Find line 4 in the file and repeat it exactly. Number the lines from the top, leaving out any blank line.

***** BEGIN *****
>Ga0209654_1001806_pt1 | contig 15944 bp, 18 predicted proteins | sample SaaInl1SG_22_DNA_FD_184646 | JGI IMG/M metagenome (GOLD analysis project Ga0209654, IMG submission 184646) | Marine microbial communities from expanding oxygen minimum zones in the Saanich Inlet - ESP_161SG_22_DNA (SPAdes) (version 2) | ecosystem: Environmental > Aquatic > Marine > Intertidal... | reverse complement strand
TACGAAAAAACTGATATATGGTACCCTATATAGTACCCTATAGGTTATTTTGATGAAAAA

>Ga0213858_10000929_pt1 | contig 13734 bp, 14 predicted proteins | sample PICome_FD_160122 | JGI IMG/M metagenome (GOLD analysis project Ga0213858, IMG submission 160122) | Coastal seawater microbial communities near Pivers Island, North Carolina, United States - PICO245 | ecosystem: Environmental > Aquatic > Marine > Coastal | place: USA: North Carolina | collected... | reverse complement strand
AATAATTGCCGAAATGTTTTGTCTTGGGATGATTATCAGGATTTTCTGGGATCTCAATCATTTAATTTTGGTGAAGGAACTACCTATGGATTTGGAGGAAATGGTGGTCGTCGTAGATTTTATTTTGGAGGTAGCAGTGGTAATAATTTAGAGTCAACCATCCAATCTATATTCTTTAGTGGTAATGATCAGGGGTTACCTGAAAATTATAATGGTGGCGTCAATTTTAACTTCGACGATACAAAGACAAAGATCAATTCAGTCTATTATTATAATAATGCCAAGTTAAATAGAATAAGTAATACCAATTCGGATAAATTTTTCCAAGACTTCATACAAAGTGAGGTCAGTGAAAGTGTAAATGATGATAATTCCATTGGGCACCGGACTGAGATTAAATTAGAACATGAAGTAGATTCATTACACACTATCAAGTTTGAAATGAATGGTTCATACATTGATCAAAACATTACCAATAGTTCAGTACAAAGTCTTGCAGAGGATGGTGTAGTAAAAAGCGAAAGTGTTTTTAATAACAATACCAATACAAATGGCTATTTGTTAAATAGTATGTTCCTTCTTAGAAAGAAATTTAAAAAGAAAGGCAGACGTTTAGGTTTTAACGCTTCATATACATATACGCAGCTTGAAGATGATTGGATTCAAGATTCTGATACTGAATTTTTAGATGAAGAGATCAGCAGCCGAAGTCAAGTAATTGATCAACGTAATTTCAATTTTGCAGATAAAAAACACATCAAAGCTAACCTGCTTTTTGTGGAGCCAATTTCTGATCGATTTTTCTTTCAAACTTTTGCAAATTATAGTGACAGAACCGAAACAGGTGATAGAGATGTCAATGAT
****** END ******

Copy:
AATAATTGCCGAAATGTTTTGTCTTGGGATGATTATCAGGATTTTCTGGGATCTCAATCATTTAATTTTGGTGAAGGAACTACCTATGGATTTGGAGGAAATGGTGGTCGTCGTAGATTTTATTTTGGAGGTAGCAGTGGTAATAATTTAGAGTCAACCATCCAATCTATATTCTTTAGTGGTAATGATCAGGGGTTACCTGAAAATTATAATGGTGGCGTCAATTTTAACTTCGACGATACAAAGACAAAGATCAATTCAGTCTATTATTATAATAATGCCAAGTTAAATAGAATAAGTAATACCAATTCGGATAAATTTTTCCAAGACTTCATACAAAGTGAGGTCAGTGAAAGTGTAAATGATGATAATTCCATTGGGCACCGGACTGAGATTAAATTAGAACATGAAGTAGATTCATTACACACTATCAAGTTTGAAATGAATGGTTCATACATTGATCAAAACATTACCAATAGTTCAGTACAAAGTCTTGCAGAGGATGGTGTAGTAAAAAGCGAAAGTGTTTTTAATAACAATACCAATACAAATGGCTATTTGTTAAATAGTATGTTCCTTCTTAGAAAGAAATTTAAAAAGAAAGGCAGACGTTTAGGTTTTAACGCTTCATATACATATACGCAGCTTGAAGATGATTGGATTCAAGATTCTGATACTGAATTTTTAGATGAAGAGATCAGCAGCCGAAGTCAAGTAATTGATCAACGTAATTTCAATTTTGCAGATAAAAAACACATCAAAGCTAACCTGCTTTTTGTGGAGCCAATTTCTGATCGATTTTTCTTTCAAACTTTTGCAAATTATAGTGACAGAACCGAAACAGGTGATAGAGATGTCAATGAT